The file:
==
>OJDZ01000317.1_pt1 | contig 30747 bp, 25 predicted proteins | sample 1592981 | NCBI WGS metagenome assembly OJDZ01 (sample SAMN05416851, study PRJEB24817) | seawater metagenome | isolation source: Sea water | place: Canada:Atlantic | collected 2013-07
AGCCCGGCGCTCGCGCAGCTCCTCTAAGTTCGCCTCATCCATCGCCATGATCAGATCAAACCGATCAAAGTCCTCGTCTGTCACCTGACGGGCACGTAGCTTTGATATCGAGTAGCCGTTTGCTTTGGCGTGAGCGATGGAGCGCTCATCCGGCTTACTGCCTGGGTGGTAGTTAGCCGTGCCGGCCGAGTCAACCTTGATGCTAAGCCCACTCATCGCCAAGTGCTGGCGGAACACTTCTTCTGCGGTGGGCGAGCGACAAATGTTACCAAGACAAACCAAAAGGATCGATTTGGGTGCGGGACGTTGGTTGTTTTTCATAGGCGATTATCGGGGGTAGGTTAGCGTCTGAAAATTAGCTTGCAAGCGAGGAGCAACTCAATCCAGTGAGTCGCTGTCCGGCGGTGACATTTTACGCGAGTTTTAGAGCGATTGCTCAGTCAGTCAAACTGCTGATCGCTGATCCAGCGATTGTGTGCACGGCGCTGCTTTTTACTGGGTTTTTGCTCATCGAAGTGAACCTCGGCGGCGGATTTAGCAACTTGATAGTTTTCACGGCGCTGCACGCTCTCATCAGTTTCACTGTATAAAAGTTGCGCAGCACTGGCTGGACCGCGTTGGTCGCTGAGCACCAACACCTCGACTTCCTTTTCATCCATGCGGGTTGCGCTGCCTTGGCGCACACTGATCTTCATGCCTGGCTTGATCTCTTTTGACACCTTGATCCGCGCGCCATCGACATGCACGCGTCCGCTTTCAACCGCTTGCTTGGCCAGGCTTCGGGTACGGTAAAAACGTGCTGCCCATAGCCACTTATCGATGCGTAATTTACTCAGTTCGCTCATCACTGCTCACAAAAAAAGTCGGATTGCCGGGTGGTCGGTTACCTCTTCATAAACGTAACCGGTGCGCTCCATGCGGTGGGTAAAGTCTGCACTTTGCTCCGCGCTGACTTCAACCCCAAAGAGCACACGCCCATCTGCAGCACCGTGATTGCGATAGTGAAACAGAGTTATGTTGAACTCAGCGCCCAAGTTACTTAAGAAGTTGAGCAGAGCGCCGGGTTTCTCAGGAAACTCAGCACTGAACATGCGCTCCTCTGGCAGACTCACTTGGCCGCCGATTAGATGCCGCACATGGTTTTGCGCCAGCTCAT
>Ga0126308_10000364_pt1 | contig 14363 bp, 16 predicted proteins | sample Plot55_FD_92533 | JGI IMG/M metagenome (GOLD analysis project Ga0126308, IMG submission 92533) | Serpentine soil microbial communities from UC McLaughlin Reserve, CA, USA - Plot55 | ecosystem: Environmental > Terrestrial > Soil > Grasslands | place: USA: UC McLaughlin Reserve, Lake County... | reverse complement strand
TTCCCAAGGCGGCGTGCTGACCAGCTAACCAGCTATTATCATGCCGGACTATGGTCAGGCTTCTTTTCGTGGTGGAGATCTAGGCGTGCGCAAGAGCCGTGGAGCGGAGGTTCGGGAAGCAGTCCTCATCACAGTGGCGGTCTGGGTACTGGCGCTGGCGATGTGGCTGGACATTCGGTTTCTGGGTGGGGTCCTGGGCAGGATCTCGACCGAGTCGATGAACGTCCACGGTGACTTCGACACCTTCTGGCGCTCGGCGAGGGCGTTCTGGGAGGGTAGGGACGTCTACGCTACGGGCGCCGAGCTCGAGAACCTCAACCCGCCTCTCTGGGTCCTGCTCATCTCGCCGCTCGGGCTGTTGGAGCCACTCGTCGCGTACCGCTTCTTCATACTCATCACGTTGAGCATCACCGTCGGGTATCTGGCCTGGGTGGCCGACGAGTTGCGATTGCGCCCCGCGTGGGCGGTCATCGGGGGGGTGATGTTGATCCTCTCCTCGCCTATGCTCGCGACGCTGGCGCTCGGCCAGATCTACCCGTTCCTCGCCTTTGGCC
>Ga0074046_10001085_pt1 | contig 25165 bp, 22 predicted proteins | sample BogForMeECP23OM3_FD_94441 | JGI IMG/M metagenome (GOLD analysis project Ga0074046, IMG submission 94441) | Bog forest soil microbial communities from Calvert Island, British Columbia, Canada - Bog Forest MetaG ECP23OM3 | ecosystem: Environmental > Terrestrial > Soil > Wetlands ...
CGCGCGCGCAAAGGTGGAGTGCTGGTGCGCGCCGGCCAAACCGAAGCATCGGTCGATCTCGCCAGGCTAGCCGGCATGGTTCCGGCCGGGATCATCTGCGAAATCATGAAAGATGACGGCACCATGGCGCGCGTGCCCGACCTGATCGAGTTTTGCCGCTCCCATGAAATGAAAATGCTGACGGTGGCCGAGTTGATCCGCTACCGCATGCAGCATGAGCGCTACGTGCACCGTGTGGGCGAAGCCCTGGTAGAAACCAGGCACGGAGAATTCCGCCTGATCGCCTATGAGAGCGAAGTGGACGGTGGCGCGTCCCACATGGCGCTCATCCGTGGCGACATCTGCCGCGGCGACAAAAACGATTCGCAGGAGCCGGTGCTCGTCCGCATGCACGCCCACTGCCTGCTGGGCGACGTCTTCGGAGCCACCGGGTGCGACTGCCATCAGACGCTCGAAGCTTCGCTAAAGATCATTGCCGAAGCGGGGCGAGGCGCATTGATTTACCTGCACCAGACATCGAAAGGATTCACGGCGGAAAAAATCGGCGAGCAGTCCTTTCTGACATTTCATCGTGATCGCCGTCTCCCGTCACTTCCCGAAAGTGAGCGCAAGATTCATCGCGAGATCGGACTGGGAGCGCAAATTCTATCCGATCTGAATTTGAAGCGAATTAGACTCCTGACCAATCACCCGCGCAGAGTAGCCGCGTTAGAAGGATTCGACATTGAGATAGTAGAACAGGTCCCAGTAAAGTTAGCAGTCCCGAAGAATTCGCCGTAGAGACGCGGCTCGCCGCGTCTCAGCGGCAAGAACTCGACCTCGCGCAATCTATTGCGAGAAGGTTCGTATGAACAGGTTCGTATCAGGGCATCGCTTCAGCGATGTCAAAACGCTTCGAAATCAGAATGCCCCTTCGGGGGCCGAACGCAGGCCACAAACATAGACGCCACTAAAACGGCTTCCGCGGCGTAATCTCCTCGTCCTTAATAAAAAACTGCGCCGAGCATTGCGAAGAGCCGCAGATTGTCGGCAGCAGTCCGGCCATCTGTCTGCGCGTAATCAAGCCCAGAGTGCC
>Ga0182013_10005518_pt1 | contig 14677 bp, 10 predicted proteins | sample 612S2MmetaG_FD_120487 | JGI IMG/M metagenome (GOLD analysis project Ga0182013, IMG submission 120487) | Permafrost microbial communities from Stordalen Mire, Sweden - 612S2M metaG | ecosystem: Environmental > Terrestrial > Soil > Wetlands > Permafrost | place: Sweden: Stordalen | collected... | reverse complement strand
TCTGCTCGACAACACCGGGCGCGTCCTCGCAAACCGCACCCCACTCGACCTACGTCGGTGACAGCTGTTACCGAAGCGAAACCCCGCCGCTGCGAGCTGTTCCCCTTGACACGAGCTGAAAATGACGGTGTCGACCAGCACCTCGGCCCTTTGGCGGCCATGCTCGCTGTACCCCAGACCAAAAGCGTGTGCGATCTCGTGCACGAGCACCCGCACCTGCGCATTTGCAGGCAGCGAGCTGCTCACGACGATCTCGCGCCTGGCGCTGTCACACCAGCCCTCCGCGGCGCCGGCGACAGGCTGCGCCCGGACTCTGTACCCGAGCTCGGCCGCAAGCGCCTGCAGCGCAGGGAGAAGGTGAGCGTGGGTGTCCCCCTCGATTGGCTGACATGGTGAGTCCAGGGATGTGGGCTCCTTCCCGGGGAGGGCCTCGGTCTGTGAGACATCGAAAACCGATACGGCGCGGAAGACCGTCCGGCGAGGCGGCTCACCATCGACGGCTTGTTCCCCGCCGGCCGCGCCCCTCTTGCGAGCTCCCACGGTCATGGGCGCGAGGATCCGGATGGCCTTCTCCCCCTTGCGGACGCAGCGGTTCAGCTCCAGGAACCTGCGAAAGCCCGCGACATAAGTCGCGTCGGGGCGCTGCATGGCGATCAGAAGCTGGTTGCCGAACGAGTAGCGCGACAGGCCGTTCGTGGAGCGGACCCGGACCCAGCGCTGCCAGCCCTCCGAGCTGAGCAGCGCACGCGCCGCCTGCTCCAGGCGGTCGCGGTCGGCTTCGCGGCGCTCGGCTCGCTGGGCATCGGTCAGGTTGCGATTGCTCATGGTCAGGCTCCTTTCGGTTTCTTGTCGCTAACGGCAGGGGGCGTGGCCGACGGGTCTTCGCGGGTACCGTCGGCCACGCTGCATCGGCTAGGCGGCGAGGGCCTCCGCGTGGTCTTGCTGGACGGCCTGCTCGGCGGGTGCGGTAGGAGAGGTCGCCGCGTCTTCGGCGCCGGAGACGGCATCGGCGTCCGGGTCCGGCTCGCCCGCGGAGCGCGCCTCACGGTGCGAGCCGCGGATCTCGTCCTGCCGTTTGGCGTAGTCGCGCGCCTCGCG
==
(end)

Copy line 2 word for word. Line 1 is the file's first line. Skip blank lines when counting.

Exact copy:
AGCCCGGCGCTCGCGCAGCTCCTCTAAGTTCGCCTCATCCATCGCCATGATCAGATCAAACCGATCAAAGTCCTCGTCTGTCACCTGACGGGCACGTAGCTTTGATATCGAGTAGCCGTTTGCTTTGGCGTGAGCGATGGAGCGCTCATCCGGCTTACTGCCTGGGTGGTAGTTAGCCGTGCCGGCCGAGTCAACCTTGATGCTAAGCCCACTCATCGCCAAGTGCTGGCGGAACACTTCTTCTGCGGTGGGCGAGCGACAAATGTTACCAAGACAAACCAAAAGGATCGATTTGGGTGCGGGACGTTGGTTGTTTTTCATAGGCGATTATCGGGGGTAGGTTAGCGTCTGAAAATTAGCTTGCAAGCGAGGAGCAACTCAATCCAGTGAGTCGCTGTCCGGCGGTGACATTTTACGCGAGTTTTAGAGCGATTGCTCAGTCAGTCAAACTGCTGATCGCTGATCCAGCGATTGTGTGCACGGCGCTGCTTTTTACTGGGTTTTTGCTCATCGAAGTGAACCTCGGCGGCGGATTTAGCAACTTGATAGTTTTCACGGCGCTGCACGCTCTCATCAGTTTCACTGTATAAAAGTTGCGCAGCACTGGCTGGACCGCGTTGGTCGCTGAGCACCAACACCTCGACTTCCTTTTCATCCATGCGGGTTGCGCTGCCTTGGCGCACACTGATCTTCATGCCTGGCTTGATCTCTTTTGACACCTTGATCCGCGCGCCATCGACATGCACGCGTCCGCTTTCAACCGCTTGCTTGGCCAGGCTTCGGGTACGGTAAAAACGTGCTGCCCATAGCCACTTATCGATGCGTAATTTACTCAGTTCGCTCATCACTGCTCACAAAAAAAGTCGGATTGCCGGGTGGTCGGTTACCTCTTCATAAACGTAACCGGTGCGCTCCATGCGGTGGGTAAAGTCTGCACTTTGCTCCGCGCTGACTTCAACCCCAAAGAGCACACGCCCATCTGCAGCACCGTGATTGCGATAGTGAAACAGAGTTATGTTGAACTCAGCGCCCAAGTTACTTAAGAAGTTGAGCAGAGCGCCGGGTTTCTCAGGAAACTCAGCACTGAACATGCGCTCCTCTGGCAGACTCACTTGGCCGCCGATTAGATGCCGCACATGGTTTTGCGCCAGCTCAT